• Read up on the faculty members in the program and the research being conducted in the department.
    • Familiarize yourself with their work, read their recent publications and past theses/dissertations that they supervised. Be certain that their research is indeed what you are hoping to study.
Make a good impression
  • Compose an error-free and grammatically correct email addressed to your specifically targeted faculty member, and remember to use their correct titles.
    • Do not send non-specific, mass emails to everyone in the department hoping for a match.
    • Address the faculty members by name. Your contact should be genuine rather than generic.
  • Include a brief outline of your academic background, why you are interested in working with the faculty member, and what experience you could bring to the department. The supervision enquiry form guides you with targeted questions. Ensure to craft compelling answers to these questions.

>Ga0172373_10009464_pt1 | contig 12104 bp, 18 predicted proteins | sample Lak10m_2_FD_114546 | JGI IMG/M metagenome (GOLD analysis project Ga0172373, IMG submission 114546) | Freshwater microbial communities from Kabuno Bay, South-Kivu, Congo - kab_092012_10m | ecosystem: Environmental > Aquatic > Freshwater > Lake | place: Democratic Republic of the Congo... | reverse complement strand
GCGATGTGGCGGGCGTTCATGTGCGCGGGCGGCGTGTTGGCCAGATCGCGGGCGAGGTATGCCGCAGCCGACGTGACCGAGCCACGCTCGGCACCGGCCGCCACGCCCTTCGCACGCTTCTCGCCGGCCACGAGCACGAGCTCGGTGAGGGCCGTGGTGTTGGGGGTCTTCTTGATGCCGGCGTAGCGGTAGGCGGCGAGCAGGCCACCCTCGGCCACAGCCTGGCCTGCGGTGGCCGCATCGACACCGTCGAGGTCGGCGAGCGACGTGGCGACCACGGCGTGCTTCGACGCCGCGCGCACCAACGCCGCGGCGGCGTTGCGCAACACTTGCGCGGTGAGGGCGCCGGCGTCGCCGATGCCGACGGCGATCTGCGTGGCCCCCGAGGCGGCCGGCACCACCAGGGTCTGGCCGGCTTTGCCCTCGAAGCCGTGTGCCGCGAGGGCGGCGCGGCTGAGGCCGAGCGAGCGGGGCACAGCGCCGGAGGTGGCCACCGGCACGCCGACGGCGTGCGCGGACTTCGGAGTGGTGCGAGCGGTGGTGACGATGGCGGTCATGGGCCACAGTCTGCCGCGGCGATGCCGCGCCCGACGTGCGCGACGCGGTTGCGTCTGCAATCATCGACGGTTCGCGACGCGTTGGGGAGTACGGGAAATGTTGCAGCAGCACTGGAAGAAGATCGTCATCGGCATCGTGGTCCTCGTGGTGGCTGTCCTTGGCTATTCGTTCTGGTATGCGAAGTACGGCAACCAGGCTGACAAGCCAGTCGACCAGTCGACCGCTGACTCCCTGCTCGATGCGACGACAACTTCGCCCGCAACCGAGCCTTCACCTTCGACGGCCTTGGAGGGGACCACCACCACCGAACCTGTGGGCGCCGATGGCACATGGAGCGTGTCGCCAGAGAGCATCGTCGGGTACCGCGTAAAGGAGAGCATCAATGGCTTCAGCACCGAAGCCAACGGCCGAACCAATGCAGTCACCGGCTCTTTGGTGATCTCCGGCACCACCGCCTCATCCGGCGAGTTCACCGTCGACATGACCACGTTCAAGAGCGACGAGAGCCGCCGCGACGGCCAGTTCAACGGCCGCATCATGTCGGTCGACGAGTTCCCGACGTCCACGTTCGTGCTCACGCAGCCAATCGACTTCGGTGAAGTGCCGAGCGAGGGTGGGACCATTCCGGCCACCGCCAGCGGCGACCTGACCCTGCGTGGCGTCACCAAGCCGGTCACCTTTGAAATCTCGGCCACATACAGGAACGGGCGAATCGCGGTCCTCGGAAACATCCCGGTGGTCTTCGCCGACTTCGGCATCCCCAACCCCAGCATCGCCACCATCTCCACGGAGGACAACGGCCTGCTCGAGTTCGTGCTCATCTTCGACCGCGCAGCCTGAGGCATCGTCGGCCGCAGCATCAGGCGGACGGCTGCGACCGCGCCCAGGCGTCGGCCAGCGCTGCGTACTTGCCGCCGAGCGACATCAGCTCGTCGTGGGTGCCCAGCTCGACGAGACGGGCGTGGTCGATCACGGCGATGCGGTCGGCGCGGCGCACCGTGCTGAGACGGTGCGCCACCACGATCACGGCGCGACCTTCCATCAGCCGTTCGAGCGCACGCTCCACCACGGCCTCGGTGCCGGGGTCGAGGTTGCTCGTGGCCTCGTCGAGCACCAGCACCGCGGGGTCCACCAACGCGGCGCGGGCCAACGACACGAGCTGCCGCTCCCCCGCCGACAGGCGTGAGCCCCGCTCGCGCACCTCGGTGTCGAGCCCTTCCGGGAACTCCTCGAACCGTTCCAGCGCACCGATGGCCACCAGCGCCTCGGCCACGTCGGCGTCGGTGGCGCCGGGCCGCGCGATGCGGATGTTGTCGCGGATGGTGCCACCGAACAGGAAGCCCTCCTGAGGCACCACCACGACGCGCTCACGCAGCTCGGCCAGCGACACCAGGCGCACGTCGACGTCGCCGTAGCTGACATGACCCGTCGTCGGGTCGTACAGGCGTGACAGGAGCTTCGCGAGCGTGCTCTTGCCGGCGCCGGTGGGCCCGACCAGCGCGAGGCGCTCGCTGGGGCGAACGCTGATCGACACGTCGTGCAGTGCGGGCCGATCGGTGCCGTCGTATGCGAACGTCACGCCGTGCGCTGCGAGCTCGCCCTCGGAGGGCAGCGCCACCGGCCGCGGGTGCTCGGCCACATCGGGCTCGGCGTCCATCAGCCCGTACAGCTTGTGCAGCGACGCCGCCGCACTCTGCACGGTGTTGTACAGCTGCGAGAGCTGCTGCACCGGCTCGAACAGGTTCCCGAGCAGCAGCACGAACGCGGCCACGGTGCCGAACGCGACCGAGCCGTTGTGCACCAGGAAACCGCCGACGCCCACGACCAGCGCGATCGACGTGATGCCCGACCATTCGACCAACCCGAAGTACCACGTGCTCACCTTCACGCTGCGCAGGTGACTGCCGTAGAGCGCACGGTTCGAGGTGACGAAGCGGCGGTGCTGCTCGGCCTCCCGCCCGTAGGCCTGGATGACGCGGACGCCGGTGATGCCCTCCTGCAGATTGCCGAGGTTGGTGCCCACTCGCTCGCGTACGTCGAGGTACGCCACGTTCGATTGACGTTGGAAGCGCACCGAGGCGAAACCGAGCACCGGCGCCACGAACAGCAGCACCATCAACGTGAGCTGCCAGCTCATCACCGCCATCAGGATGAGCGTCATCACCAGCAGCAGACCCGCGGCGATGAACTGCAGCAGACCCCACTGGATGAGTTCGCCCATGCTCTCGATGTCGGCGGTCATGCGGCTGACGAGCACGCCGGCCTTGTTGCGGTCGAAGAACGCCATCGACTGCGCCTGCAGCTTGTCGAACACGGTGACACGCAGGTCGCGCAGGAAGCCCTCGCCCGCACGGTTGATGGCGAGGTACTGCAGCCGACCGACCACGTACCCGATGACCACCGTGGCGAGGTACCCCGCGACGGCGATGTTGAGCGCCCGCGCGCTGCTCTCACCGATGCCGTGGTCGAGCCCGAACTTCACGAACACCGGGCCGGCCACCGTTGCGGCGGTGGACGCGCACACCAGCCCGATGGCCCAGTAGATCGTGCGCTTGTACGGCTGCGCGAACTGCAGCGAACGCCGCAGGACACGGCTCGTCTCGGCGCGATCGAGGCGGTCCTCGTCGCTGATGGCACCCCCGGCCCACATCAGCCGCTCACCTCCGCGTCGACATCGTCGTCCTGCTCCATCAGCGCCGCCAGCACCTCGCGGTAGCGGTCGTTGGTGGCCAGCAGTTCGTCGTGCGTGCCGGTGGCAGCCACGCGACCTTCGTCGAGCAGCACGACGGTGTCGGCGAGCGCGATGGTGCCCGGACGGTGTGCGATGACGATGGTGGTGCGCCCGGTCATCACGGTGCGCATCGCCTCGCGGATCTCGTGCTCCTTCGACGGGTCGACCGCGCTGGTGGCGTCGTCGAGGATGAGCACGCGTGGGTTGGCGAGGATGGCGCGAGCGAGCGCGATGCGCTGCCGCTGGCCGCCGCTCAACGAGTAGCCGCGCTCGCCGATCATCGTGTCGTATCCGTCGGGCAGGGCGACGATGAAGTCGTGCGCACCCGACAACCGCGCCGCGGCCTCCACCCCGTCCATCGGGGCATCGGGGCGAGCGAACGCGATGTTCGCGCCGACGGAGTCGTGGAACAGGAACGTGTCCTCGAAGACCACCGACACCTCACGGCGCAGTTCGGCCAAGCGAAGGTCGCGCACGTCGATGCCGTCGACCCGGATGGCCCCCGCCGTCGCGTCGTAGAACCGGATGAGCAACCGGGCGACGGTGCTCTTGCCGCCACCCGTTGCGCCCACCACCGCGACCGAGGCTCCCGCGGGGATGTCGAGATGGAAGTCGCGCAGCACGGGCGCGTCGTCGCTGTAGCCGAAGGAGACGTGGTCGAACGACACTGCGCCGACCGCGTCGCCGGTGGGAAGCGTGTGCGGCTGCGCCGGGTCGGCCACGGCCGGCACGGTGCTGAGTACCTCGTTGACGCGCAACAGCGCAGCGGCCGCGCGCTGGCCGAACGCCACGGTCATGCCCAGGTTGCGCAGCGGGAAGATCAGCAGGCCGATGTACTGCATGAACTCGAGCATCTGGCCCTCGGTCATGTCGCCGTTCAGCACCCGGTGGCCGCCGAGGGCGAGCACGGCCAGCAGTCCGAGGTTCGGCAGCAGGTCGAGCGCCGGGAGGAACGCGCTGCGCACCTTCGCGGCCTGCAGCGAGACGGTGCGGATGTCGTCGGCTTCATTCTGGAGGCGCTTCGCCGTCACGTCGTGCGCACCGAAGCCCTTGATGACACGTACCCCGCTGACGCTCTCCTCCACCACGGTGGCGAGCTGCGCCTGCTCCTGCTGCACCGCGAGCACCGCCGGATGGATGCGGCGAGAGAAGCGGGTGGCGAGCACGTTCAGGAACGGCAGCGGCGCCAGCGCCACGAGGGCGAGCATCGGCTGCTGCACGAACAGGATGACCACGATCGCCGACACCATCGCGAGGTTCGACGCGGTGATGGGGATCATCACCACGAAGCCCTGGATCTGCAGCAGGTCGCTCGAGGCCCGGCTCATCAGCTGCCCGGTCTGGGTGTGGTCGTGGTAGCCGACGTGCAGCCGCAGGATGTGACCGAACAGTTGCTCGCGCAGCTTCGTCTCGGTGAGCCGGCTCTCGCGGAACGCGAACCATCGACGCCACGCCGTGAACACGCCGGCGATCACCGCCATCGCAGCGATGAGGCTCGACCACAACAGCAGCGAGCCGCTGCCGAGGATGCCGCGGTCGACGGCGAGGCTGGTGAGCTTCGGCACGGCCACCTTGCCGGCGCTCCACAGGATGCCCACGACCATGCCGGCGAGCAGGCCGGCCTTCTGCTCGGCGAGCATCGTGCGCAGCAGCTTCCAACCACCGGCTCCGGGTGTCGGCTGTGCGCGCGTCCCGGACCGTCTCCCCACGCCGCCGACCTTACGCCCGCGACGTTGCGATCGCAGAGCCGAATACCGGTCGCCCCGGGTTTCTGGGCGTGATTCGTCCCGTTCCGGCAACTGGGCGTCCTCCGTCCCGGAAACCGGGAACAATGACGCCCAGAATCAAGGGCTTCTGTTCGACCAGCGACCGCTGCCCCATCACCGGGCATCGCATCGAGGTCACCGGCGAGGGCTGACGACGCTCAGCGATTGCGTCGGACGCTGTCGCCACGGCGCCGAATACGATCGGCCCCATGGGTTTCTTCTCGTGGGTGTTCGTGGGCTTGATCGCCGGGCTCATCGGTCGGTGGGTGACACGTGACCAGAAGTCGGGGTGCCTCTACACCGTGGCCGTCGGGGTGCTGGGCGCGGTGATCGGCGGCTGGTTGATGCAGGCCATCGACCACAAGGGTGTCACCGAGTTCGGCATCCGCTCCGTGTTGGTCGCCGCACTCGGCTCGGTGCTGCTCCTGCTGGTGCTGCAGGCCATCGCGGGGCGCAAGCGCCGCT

• Highlight your achievements and why you are a top student. Faculty members receive dozens of requests from prospective students and you may have less than 30 seconds to pique someone’s interest.
  • Demonstrate that you are familiar with their research:
    • Convey the specific ways you are a good fit for the program.
    • Convey the specific ways the program/lab/faculty member is a good fit for the research you are interested in/already conducting.
  • Be enthusiastic, but don’t overdo it.
Attend an information session

G+PS regularly provides virtual sessions that focus on admission requirements and procedures and tips how to improve your application.



These videos contain some general advice from faculty across UBC on finding and reaching out to a potential thesis supervisor.

Graduate Student Supervision

Master's Student Supervision

Theses completed in 2010 or later are listed below. Please note that there is a 6-12 month delay to add the latest theses.

A mesoscopic cycling energy modelling approach based on emissions modelling principles (2022)